Happy Friday, everyone. I'm a little behind the normal schedule today for two reasons. First, there is a little four year old girl that has not gotten much "daddy time" this week since I've been out for much of it, so she's absorbed my attention up to this point. She's sleeping now so I'm working to get caught up. Second, I was at Target Field Wednesday night watching baseball be played in a snowstorm, but I wake up today to a glorious and sunny day. So I'm going to click "publish" on this blog post and then write so you'll actually get a rolling, unedited version if you are hitting refresh, understanding that when Girl #2 wakes up, my attention will again be diverted.

May your life be equally full of such diversions - enjoy the week's news.

  • Last November I had a chance to meet fellow New Urbanist and NextGen'r Edward Enfurt while in New Orleans. On a group walk one evening back from dinner, he was kind enough to take the time to explain a lot of the city's features to me and gave me a wonderful tour from his eyes. Since then, I've enjoyed reading his blog and following him on Twitter and find myself really enjoying his insights. This is a guy worth following, so check out the Restless Urbanist and plan to come to CNU 19 and meet and hear from bright people like Edward in person.
  • The South Dakota governor is starting a new initiative to target economic development in small towns. My initial reaction is skepticism based on an understanding that an elected official's term is much shorter than the length of time needed to see significant results, and that hunch was bolstered by the quotes in the article. But there is some hope there from the comments section from someone who gets it (third comment), although from the popular voting he ranks behind both a belief in the unicorns and abandonment as viable options. Great work, Tom.

The fact of the matter is that government policies (both State and Federal) have been responsible for the hollowing out of small towns across this country since the Modern Economy began (post WW2). For some enlightening insight on small towns, and great ideas to make them successful, check out http://www.strongtowns.org/. The ideas on that site are likely to be far more effective than whatever tax-incentive, infrastructure-subsidy program the state government has planned.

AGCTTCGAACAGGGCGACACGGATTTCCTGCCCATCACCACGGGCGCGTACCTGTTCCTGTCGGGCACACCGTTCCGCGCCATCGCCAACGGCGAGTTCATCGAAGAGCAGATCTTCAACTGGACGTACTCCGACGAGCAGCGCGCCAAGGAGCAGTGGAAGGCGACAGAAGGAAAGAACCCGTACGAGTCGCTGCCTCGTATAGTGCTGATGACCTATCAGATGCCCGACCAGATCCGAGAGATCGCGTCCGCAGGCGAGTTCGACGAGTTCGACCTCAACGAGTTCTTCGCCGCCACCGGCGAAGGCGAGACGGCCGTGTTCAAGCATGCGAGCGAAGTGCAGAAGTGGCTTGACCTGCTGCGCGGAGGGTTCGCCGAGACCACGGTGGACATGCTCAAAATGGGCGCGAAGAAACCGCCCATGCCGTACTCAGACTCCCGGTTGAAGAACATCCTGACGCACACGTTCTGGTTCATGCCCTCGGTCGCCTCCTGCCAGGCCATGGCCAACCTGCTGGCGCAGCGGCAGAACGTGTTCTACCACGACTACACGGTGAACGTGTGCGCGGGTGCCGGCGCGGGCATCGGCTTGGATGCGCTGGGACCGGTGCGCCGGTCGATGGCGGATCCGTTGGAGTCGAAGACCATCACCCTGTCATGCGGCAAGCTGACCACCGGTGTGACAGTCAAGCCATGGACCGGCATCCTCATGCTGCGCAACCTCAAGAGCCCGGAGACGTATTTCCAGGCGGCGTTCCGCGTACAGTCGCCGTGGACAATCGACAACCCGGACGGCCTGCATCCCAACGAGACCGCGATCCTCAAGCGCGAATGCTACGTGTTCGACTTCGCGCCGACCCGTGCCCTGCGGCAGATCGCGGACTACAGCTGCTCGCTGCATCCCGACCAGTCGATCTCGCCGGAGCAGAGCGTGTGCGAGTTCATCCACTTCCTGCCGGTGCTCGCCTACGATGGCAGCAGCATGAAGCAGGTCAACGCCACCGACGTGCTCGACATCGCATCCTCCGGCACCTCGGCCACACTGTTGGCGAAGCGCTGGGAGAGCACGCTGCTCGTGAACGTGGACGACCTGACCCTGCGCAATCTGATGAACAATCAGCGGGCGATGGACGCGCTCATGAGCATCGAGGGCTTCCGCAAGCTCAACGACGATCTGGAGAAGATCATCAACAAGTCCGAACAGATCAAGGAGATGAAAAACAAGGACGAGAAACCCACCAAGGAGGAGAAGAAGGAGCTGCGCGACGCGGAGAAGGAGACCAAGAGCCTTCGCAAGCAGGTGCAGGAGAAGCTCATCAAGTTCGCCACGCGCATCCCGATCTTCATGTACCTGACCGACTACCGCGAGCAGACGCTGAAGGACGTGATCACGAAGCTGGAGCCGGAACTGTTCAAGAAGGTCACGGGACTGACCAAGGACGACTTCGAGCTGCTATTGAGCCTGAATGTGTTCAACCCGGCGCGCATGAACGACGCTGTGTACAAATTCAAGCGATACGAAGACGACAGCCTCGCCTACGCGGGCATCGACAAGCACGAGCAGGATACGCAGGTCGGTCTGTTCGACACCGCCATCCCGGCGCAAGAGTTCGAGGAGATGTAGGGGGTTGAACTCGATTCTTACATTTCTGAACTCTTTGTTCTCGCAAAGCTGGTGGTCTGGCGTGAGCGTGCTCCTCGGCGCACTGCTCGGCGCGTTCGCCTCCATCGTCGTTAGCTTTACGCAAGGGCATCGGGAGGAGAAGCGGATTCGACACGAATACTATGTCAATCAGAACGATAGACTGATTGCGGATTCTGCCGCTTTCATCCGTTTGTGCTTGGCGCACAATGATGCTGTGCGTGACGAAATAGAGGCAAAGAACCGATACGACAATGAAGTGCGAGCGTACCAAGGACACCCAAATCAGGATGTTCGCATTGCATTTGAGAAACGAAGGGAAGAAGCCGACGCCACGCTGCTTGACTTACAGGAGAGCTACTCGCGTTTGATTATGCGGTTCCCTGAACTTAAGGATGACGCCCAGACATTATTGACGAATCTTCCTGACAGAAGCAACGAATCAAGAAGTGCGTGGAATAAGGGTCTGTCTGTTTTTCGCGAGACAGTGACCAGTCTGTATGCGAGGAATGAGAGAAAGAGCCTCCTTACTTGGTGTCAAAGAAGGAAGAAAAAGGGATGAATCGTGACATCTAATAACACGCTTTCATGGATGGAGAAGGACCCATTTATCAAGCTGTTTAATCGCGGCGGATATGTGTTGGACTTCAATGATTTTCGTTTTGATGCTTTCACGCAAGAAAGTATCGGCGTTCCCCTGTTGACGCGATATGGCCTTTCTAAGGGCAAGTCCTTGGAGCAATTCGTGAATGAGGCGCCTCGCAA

• I also wanted to give a heartfelt thank you to the Savannah Association of the Blind for including a link to us on their website. It caught my eye because I don't look at us as advocates for the blind and so we don't typically get traffic from a source like SAB (although if we are helping blind people, that is a truly great bonus). Here is how they listed us, which is right on and absolutely made my day.

Strong Towns - Make a better community for everyone, including pedestrians.

  • On Wednesday we ran a preview of the Bernanke press conference. I found it fascinating and frustrating at the same time (and I still want to get back with my peeps in the comments section for Wednesday. If you are interested in hearing for yourself, here's the video.

As Phil Angelides, co-chairman of the FCIC, told me, “Wall Street hasn’t learned any lessons, because they paid no real price.” When historians dig through the rubble of the financial crisis of 2018 or 2020, they’ll wonder how we could have been duped again so quickly.

  • My friends in Maryland may particularly enjoy this response from the Maryland Department of Transportation to a driver upset with sharing the road with a bicyclist. It is a great analysis of the rights of non-auto travelers.

You mentioned that you’ve seen two car/bike crashes (presumably on Jones Mill Road) in three years and that even one is too much. I assume the argument is that bicyclists should be banned from Jones Mill Road because of these crashes. If true than we would have to ban motoring as well, considering the 32,000 motor vehicle fatalities occurring annually, let alone the hundreds of thousands of injuries and collisions that occur nationally. Instead of taking that extreme step as a society we determine if motoring and bicycling are reasonable risks while we continue to work on improving safety.

The quality and quantity of the transportation systems that serve rural America have been steadily eroding for many decades.  

For some reason there is no discussion of the disproportionate amount of money spent in rural areas, the fact that we have poured our wealth into rural roads, etc... The article largely presents is the same old, worn-out, woe-is-me narrative that has dominated - and stifled - discussion in rural areas for decades. Even when they list the goals that a new omnibous road slush fund bill should have, they skip right past the damage that our approach to rural transportation has done and instead equate prosperity with more funding for roads. The idea that doing more of what got us here is going to make things better truly is insanity. Come on, Daily Yonder - you guys are great. Let's dig a little deeper.

Back in a bit to finish.... 

It's Sunday now - yesterday was a combination of swimming, dance and prom and I am amazed at how sleepy one can become from all that sitting around - and I'm going to save the rest for next week. Thanks everyone.